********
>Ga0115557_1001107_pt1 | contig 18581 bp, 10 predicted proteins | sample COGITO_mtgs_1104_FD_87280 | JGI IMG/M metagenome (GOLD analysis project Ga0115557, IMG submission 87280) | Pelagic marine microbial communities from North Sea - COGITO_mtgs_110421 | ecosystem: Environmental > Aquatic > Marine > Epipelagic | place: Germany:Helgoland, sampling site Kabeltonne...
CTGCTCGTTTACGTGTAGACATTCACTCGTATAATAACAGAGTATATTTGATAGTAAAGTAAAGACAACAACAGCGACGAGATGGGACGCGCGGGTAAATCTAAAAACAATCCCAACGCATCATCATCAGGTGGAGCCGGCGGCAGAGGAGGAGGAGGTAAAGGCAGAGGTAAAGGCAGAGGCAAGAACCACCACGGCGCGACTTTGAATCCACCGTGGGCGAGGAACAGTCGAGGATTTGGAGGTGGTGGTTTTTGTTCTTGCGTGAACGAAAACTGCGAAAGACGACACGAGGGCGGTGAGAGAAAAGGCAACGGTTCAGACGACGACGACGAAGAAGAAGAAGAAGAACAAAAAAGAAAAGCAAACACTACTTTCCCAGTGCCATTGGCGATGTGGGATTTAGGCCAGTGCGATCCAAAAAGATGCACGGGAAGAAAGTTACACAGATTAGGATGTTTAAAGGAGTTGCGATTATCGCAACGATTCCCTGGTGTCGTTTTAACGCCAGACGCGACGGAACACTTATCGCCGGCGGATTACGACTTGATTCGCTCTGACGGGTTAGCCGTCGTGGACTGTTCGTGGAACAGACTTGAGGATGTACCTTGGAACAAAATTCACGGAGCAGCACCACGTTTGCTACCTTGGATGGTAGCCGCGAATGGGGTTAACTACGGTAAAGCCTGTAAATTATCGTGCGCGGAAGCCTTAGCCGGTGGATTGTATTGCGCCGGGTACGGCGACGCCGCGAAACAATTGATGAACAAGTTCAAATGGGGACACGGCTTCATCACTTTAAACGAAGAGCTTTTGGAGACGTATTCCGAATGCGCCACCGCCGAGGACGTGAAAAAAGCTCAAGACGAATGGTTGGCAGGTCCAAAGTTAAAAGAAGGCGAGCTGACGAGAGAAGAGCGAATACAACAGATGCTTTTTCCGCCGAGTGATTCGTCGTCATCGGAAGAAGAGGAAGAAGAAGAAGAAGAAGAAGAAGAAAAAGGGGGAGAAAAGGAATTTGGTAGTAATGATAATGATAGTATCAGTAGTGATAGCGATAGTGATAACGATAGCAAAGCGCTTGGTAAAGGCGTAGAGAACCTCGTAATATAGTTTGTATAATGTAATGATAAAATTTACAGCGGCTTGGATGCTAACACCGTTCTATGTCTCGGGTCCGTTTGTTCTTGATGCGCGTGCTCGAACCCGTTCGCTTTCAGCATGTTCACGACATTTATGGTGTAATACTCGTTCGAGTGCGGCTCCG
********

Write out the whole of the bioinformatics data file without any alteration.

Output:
>Ga0115557_1001107_pt1 | contig 18581 bp, 10 predicted proteins | sample COGITO_mtgs_1104_FD_87280 | JGI IMG/M metagenome (GOLD analysis project Ga0115557, IMG submission 87280) | Pelagic marine microbial communities from North Sea - COGITO_mtgs_110421 | ecosystem: Environmental > Aquatic > Marine > Epipelagic | place: Germany:Helgoland, sampling site Kabeltonne...
CTGCTCGTTTACGTGTAGACATTCACTCGTATAATAACAGAGTATATTTGATAGTAAAGTAAAGACAACAACAGCGACGAGATGGGACGCGCGGGTAAATCTAAAAACAATCCCAACGCATCATCATCAGGTGGAGCCGGCGGCAGAGGAGGAGGAGGTAAAGGCAGAGGTAAAGGCAGAGGCAAGAACCACCACGGCGCGACTTTGAATCCACCGTGGGCGAGGAACAGTCGAGGATTTGGAGGTGGTGGTTTTTGTTCTTGCGTGAACGAAAACTGCGAAAGACGACACGAGGGCGGTGAGAGAAAAGGCAACGGTTCAGACGACGACGACGAAGAAGAAGAAGAAGAACAAAAAAGAAAAGCAAACACTACTTTCCCAGTGCCATTGGCGATGTGGGATTTAGGCCAGTGCGATCCAAAAAGATGCACGGGAAGAAAGTTACACAGATTAGGATGTTTAAAGGAGTTGCGATTATCGCAACGATTCCCTGGTGTCGTTTTAACGCCAGACGCGACGGAACACTTATCGCCGGCGGATTACGACTTGATTCGCTCTGACGGGTTAGCCGTCGTGGACTGTTCGTGGAACAGACTTGAGGATGTACCTTGGAACAAAATTCACGGAGCAGCACCACGTTTGCTACCTTGGATGGTAGCCGCGAATGGGGTTAACTACGGTAAAGCCTGTAAATTATCGTGCGCGGAAGCCTTAGCCGGTGGATTGTATTGCGCCGGGTACGGCGACGCCGCGAAACAATTGATGAACAAGTTCAAATGGGGACACGGCTTCATCACTTTAAACGAAGAGCTTTTGGAGACGTATTCCGAATGCGCCACCGCCGAGGACGTGAAAAAAGCTCAAGACGAATGGTTGGCAGGTCCAAAGTTAAAAGAAGGCGAGCTGACGAGAGAAGAGCGAATACAACAGATGCTTTTTCCGCCGAGTGATTCGTCGTCATCGGAAGAAGAGGAAGAAGAAGAAGAAGAAGAAGAAGAAAAAGGGGGAGAAAAGGAATTTGGTAGTAATGATAATGATAGTATCAGTAGTGATAGCGATAGTGATAACGATAGCAAAGCGCTTGGTAAAGGCGTAGAGAACCTCGTAATATAGTTTGTATAATGTAATGATAAAATTTACAGCGGCTTGGATGCTAACACCGTTCTATGTCTCGGGTCCGTTTGTTCTTGATGCGCGTGCTCGAACCCGTTCGCTTTCAGCATGTTCACGACATTTATGGTGTAATACTCGTTCGAGTGCGGCTCCG